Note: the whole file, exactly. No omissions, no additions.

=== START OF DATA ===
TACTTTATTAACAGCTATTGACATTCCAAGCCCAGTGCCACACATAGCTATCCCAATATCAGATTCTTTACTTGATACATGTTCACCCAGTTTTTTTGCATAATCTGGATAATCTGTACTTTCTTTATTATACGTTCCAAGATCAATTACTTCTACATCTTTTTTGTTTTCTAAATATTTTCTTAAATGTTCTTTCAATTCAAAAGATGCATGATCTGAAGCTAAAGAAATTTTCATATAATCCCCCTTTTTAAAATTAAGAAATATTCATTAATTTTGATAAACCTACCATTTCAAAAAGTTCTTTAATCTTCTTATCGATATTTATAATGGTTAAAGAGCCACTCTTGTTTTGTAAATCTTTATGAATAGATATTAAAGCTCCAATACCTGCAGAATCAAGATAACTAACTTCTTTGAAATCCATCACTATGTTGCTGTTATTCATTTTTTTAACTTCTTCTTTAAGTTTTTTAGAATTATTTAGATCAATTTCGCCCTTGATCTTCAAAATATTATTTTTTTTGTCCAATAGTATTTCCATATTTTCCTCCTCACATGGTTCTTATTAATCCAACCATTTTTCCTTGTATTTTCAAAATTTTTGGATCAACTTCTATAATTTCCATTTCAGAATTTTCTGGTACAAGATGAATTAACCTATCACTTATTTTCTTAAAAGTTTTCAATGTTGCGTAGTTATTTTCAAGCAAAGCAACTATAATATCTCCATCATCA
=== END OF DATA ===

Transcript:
TACTTTATTAACAGCTATTGACATTCCAAGCCCAGTGCCACACATAGCTATCCCAATATCAGATTCTTTACTTGATACATGTTCACCCAGTTTTTTTGCATAATCTGGATAATCTGTACTTTCTTTATTATACGTTCCAAGATCAATTACTTCTACATCTTTTTTGTTTTCTAAATATTTTCTTAAATGTTCTTTCAATTCAAAAGATGCATGATCTGAAGCTAAAGAAATTTTCATATAATCCCCCTTTTTAAAATTAAGAAATATTCATTAATTTTGATAAACCTACCATTTCAAAAAGTTCTTTAATCTTCTTATCGATATTTATAATGGTTAAAGAGCCACTCTTGTTTTGTAAATCTTTATGAATAGATATTAAAGCTCCAATACCTGCAGAATCAAGATAACTAACTTCTTTGAAATCCATCACTATGTTGCTGTTATTCATTTTTTTAACTTCTTCTTTAAGTTTTTTAGAATTATTTAGATCAATTTCGCCCTTGATCTTCAAAATATTATTTTTTTTGTCCAATAGTATTTCCATATTTTCCTCCTCACATGGTTCTTATTAATCCAACCATTTTTCCTTGTATTTTCAAAATTTTTGGATCAACTTCTATAATTTCCATTTCAGAATTTTCTGGTACAAGATGAATTAACCTATCACTTATTTTCTTAAAAGTTTTCAATGTTGCGTAGTTATTTTCAAGCAAAGCAACTATAATATCTCCATCATCA